Kamilaroi

Kamilaroi

[kah-mee-lah-roi]
The Kamilaroi or Gamilaraay are an Indigenous Australian people who are from the area between Tamworth and Goondiwindi, and west to Narrabri, Walgett and Lightning Ridge, in northern New South Wales. In the south-west, their country extends to Coonabarabran and the eastern foothills of the Warrumbungle Ranges.

Etymology

The name Gamilaraay literally means "having not", derived from gamil "not" and -(b)araay "having". (On the language, see: Anna Ash et al., "Gamilaraay, Yuwaalaraay & Yuwaalayaay Dictionary", IAD Press, Alice Springs, 2003.)

The Kamilaroi Highway is named after them.

Sydney Ferries Limited's vehicular ferry "Kamilaroi" (1901 - 1933) was also named after them.

A variety of Durum wheat widely grown in their territory today is named after the Kamilaroi.

The Northern Kamilaroi people have a strong cultural connection with the Bigambul People and the tribes met regularly for joint ceremonies at Boobera Lagoon near the present day town of Goondiwindi.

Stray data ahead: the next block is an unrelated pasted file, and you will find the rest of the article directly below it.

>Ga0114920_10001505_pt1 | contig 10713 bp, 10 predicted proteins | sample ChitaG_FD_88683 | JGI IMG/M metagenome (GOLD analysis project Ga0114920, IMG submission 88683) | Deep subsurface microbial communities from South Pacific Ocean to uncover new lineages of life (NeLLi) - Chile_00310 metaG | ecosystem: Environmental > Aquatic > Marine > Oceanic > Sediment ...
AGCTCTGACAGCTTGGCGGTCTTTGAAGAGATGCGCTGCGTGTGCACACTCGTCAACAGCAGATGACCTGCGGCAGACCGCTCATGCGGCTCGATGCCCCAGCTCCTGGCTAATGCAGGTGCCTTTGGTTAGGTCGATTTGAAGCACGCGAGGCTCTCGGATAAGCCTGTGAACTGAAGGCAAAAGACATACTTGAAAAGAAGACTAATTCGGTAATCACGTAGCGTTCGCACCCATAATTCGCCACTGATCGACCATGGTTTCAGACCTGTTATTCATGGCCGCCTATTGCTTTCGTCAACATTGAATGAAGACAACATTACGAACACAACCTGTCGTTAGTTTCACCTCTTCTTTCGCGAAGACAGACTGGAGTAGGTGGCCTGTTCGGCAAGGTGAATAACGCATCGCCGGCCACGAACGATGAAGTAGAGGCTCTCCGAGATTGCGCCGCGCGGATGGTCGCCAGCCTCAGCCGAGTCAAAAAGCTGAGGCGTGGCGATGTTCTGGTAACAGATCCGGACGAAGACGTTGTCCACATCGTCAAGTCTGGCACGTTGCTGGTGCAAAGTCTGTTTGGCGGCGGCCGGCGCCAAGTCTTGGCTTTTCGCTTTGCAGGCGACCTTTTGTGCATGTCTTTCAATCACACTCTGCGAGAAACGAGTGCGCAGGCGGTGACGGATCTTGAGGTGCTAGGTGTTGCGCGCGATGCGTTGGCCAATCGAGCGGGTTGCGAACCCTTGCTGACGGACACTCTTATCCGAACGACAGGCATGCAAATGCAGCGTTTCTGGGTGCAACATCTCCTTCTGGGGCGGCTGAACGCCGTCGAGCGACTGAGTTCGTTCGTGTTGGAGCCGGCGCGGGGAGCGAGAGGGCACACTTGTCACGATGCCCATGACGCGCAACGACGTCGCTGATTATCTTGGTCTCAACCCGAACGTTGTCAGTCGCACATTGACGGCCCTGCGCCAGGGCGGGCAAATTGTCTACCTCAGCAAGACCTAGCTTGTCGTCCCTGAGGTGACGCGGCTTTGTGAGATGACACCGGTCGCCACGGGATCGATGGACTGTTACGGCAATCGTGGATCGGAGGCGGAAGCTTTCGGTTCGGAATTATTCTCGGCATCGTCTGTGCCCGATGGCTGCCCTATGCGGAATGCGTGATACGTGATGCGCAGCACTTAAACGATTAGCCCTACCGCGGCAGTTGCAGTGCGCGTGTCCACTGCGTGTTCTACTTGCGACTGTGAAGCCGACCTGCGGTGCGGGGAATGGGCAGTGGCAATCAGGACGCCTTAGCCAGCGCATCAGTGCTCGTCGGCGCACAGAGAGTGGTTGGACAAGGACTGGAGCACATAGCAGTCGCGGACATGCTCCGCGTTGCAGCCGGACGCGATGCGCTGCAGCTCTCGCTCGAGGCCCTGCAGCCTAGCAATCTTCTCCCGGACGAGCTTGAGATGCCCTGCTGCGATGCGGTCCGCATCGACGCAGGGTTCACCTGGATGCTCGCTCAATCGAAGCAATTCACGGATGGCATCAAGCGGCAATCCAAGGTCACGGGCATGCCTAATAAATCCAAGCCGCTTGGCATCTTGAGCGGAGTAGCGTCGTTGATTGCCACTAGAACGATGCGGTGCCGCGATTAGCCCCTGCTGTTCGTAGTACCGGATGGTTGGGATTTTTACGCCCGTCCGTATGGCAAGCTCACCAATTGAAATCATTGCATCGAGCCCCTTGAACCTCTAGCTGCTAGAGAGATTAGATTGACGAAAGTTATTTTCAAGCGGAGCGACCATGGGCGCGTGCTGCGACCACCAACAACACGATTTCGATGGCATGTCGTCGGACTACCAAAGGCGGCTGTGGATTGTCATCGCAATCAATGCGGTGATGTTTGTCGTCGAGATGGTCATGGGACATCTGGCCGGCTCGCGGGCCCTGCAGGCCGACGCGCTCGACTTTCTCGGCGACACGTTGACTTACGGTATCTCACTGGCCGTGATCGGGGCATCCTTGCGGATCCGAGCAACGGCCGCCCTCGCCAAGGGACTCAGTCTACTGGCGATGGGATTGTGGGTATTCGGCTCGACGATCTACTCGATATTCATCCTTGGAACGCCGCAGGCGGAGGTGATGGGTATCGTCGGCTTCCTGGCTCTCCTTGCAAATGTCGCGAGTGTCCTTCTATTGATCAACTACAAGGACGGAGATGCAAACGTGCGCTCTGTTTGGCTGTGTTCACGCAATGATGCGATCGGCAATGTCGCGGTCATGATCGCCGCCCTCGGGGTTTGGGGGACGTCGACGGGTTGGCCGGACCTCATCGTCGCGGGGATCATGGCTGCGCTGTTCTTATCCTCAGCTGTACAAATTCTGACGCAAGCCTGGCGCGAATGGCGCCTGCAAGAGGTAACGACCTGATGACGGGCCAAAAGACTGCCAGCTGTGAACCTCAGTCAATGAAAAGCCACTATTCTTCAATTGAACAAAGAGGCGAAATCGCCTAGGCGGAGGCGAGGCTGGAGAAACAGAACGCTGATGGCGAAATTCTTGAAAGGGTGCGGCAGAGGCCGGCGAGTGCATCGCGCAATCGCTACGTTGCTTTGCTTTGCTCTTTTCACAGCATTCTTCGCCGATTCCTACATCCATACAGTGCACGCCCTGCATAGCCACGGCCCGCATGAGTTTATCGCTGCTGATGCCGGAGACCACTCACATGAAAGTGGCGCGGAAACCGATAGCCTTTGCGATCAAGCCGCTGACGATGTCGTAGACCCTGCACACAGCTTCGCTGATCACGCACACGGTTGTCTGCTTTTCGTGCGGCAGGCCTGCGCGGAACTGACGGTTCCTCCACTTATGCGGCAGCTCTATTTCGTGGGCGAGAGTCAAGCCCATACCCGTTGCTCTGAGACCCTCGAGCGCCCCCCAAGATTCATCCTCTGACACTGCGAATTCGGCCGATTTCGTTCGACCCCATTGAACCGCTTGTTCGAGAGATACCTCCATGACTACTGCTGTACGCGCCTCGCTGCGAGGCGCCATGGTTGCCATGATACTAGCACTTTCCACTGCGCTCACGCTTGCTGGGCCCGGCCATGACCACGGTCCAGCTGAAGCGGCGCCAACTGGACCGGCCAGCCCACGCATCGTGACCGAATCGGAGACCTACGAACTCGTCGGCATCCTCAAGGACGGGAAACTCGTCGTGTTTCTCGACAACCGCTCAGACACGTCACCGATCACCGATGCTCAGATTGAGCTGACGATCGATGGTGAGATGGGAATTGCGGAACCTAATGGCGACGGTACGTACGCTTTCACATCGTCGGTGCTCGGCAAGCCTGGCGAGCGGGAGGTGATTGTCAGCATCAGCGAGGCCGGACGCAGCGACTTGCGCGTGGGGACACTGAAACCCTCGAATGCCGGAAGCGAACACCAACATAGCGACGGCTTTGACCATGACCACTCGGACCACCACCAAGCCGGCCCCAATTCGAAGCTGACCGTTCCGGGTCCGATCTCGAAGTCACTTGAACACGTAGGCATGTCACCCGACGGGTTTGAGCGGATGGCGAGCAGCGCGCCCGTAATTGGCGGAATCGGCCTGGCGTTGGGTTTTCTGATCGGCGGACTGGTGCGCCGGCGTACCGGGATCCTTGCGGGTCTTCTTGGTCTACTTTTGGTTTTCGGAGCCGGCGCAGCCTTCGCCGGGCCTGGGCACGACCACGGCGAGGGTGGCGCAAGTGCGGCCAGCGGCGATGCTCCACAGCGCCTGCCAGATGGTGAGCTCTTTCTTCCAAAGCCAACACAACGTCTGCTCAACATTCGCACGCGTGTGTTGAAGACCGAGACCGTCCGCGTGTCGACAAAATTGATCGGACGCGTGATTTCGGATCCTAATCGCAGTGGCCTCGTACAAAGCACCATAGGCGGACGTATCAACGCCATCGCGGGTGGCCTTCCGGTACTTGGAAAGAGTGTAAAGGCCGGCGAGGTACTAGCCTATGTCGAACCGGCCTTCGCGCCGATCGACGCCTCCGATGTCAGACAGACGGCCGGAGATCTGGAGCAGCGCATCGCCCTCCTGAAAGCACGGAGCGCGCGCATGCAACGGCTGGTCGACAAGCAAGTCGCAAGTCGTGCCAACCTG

The most famous Kamilaroi person in modern times is probably Australian international cricketer Jason Gillespie. The mother of tightrope walker Con Colleano was descended from a Kamilaroi woman from Narrabri.

Mythology

Kamilaroi mythology includes Baiame, the ancestor or patron god. He was married to Birrahgnooloo, with whom he was the father of Daramulum. (See further: Michael O'Rourke, "Kamilaroi Lands: North-central New South Wales in the early 19th Century", Griffith ACT, 1997.)

Please note that there are various spelling, such as Gomeroi, Gamilaroi, Gumillaroy, Comelroy, all of which the attempts of European people's transliterations. Nowadays, the term "Gomeroi", meaning One of the Rising Sun. The Gomeroi is one of the four largest nations in Australia.

See also

External links

References

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